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Tough economic times hit Jefferson parks department, city schools

POSTED: October 25, 2008 5:00 a.m.
SARA GUEVARA /The Times

Kaylee Adamek, 4, chases 4-year-old Bryson Chajon during a game of Duck Duck Goose at an after-school program Monday at the city of Jefferson Parks and Recreation Department. The department recently has received less revenue because of tough economic times.

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When people discuss the current tough economic times, many only think about how the situation affects adults.

But the problems of a poor economy also trickle down and impact the lives of children.

For the most part, it has been business as usual in Jefferson. However, several city departments have reported a loss of revenue, forcing budget adjustments.

"Returned checks have been a big portion of our problem. Last month we had around $5,000 to $6,000 in returned checks," said Colton Green, city of Jefferson parks and recreation director.

"We’ve also had a drop-off in donations and returns — which are things like ads on our Web sites and sponsorships for our (athletic) teams."

Despite a tighter operational budget, so far the department hasn’t cut any program offerings. However, that could be a possibility, Green said.

The program still offers its before- and after-school programs and its usual host of athletic activities, including T-ball, swimming and soccer.

Since programming hasn’t been cut and registration fees have not increased, some excess spending has been cut from other areas to accommodate budget shortfalls.

"Usually, (athletic) registration includes a uniform, necessary equipment and a participation trophy for those participants who are 10 and younger," Green said. "But beginning in 2009 we’re going to have to cut the participation trophies."

Although participation in the department’s after-school program has been pretty steady, Adam Ikirt, the program’s director, said he has noticed changes in the number of student participants as more parents are becoming strapped for cash.

"This past fall break we didn’t see as many participants as we did last year," Ikirt said. "We did OK, but the numbers were still pretty low."

Program participation and athletic event attendance are important to the center’s ability to continue the same program offerings, as about 45 percent of the parks and recreation department’s budget is generated through activity fees and concession stand revenue, Green says.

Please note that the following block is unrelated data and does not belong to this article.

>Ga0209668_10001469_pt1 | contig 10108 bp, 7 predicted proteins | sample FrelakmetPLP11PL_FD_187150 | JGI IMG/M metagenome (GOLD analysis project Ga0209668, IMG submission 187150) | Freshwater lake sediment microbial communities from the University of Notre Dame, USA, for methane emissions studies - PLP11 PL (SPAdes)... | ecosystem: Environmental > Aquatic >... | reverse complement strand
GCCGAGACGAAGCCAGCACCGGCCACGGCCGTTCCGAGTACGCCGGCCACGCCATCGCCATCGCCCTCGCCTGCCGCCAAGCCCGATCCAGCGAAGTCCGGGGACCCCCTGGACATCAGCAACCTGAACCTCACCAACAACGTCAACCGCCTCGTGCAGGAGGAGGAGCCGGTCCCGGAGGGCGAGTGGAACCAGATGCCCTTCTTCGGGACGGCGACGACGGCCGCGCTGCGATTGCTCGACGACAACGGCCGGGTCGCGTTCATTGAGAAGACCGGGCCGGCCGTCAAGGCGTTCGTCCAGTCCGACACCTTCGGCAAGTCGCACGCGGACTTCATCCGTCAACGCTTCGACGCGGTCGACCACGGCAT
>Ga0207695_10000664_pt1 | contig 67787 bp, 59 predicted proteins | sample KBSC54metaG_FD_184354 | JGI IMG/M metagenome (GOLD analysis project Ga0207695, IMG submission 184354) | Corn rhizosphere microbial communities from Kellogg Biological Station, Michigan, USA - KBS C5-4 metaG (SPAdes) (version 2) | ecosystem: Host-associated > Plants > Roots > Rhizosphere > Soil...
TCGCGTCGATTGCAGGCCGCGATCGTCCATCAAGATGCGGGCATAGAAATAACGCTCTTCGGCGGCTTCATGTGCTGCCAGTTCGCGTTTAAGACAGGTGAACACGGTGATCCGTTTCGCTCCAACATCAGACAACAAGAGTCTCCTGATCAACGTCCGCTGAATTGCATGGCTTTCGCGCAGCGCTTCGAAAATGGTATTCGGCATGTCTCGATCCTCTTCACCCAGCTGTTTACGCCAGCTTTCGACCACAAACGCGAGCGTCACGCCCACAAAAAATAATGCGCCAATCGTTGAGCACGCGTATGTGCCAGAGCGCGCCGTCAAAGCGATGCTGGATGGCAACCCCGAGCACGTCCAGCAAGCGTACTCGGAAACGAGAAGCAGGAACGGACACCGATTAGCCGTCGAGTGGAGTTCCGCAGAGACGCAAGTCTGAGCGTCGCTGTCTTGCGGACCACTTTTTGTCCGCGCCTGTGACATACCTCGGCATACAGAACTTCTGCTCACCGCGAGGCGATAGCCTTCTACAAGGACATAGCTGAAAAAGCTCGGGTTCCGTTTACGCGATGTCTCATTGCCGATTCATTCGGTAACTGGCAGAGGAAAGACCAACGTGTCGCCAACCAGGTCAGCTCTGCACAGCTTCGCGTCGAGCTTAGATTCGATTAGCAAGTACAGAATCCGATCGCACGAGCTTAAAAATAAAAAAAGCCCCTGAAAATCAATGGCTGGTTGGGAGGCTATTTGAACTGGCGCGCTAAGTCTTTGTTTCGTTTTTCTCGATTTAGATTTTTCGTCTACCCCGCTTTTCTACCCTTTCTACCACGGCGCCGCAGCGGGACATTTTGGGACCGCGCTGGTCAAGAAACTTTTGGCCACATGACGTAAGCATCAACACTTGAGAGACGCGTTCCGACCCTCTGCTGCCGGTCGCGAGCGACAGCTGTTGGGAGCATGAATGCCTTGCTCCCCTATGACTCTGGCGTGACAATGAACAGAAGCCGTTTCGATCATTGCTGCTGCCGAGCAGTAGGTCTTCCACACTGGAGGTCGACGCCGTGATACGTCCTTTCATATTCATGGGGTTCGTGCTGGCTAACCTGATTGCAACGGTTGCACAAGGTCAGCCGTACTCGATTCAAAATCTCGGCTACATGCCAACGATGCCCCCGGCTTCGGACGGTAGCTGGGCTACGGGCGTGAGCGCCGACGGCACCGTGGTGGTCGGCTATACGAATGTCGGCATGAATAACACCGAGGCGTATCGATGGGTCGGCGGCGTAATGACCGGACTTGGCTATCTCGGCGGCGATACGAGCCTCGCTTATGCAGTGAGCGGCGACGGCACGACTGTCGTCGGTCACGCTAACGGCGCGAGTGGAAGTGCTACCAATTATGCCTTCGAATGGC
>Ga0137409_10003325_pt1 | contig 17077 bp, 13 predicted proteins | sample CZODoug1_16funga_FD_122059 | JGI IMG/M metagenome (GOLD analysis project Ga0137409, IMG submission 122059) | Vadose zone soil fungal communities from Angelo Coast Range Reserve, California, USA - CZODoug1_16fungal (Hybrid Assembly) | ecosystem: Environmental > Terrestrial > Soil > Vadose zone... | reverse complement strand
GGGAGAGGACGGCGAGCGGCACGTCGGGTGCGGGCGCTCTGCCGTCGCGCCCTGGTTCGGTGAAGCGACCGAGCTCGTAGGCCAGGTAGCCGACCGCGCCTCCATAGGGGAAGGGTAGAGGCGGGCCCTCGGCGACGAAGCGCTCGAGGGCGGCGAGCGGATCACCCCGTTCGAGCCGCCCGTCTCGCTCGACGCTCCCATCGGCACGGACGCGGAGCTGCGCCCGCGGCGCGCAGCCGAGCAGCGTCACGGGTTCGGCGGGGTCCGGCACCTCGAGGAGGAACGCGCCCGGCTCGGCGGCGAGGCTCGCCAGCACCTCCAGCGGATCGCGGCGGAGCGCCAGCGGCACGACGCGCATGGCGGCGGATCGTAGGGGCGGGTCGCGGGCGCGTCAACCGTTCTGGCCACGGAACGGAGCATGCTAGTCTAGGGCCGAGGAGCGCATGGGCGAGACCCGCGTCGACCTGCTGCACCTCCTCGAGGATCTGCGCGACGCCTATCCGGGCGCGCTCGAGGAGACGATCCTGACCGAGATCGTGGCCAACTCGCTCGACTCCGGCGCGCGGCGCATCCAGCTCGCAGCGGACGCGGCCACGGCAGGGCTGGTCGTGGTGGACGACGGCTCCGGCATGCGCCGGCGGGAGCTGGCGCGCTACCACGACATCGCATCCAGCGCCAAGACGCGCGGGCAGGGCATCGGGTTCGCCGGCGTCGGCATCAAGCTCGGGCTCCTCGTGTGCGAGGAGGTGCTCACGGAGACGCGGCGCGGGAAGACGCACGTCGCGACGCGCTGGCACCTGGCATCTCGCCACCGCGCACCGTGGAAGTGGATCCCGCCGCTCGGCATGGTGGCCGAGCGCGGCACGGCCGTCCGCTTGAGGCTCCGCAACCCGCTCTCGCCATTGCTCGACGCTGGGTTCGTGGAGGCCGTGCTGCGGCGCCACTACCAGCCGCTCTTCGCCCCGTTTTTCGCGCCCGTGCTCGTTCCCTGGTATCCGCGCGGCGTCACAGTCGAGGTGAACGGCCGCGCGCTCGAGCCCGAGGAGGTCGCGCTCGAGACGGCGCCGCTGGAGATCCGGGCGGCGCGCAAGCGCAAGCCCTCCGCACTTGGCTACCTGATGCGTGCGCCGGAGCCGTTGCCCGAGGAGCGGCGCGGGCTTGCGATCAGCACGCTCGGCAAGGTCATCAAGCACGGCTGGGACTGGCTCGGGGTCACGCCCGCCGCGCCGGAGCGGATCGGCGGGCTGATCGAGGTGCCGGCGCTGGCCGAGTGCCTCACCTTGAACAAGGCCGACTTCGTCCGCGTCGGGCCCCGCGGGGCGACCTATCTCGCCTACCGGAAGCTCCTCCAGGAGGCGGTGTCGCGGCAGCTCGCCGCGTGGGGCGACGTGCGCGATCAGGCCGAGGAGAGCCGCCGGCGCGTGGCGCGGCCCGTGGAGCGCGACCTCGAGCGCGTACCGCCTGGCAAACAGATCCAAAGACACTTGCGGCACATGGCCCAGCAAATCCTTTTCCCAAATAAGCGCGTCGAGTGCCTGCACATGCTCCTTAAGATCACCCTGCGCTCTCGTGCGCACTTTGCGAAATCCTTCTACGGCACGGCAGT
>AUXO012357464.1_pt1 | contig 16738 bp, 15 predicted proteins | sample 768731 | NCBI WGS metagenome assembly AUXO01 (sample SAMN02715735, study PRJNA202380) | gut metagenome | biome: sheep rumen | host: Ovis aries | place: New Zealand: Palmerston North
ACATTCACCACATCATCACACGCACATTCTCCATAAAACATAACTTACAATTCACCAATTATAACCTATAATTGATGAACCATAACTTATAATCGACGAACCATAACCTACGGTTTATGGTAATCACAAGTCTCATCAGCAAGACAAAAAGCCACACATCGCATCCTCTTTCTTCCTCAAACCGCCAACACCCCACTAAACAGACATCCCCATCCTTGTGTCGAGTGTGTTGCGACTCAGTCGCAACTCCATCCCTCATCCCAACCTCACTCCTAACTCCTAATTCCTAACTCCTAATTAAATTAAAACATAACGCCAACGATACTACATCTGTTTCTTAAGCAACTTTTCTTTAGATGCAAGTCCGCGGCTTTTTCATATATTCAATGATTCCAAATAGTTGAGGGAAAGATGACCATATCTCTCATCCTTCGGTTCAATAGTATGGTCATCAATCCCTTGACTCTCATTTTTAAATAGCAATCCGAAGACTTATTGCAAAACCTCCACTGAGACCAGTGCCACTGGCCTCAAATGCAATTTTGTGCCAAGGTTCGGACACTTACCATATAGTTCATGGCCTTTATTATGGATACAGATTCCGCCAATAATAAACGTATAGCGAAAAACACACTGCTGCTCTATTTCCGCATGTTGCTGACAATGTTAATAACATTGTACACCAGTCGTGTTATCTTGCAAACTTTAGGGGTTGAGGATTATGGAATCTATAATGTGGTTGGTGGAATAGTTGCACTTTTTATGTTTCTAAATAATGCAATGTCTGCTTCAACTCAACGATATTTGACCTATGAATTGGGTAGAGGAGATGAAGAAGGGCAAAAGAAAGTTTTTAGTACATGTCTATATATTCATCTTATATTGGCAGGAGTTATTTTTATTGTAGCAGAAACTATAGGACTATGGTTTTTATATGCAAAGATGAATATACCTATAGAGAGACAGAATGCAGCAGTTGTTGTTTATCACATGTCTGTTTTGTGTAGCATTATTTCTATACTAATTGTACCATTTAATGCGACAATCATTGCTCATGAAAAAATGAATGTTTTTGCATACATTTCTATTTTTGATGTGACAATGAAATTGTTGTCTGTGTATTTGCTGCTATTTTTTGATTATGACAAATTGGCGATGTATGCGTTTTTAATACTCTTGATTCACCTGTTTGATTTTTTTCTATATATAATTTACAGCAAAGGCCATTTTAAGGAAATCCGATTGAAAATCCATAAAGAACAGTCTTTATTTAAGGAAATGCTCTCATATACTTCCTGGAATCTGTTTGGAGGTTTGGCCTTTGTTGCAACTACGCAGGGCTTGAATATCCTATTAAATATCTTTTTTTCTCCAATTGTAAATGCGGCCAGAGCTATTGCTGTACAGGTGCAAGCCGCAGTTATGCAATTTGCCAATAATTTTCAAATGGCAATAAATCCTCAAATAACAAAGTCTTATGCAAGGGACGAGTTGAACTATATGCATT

The students in the Jefferson school system also have been affected by the current economic climate.

"In August, the state notified all school systems around Georgia that all of our budgets were being cut by 2.5 percent," said Sherrie Gibney-Sherman, associate superintendent of Jefferson schools.

"We received this notification after our budget for the year had already been set, "Gibney-Sherman said. "So, like all other school districts, we had to decide where to make cuts. Something like 88 percent of our budget is personnel, so we didn’t have a whole lot of options there."

Although the school system was able to cut personnel costs by not filling vacant paraprofessional positions, the majority of the system’s cost savings came from cutting back on travel.

"We had already cut back on the number of field trips that each class can take because we wanted to make sure that kids were in class as many days as possible," Gibney-Sherman said. "Like most other school systems in Georgia, we are now also limiting the number of field trips that classes take outside of the school district."

The school system also cut back on some professional development opportunities that were not absolutely necessary, she said.

Although trips outside the classroom have been limited this year, school officials said the quality of learning inside the classrooms has not decreased.

"While we were cutting professional development, we were very careful to keep those essential sessions in place. Our priority was professional development associated with special education and Georgia Performance Standards," Gibney-Sherman said. "We put a dome around those things because the teachers have to know what the state expects them to teach."



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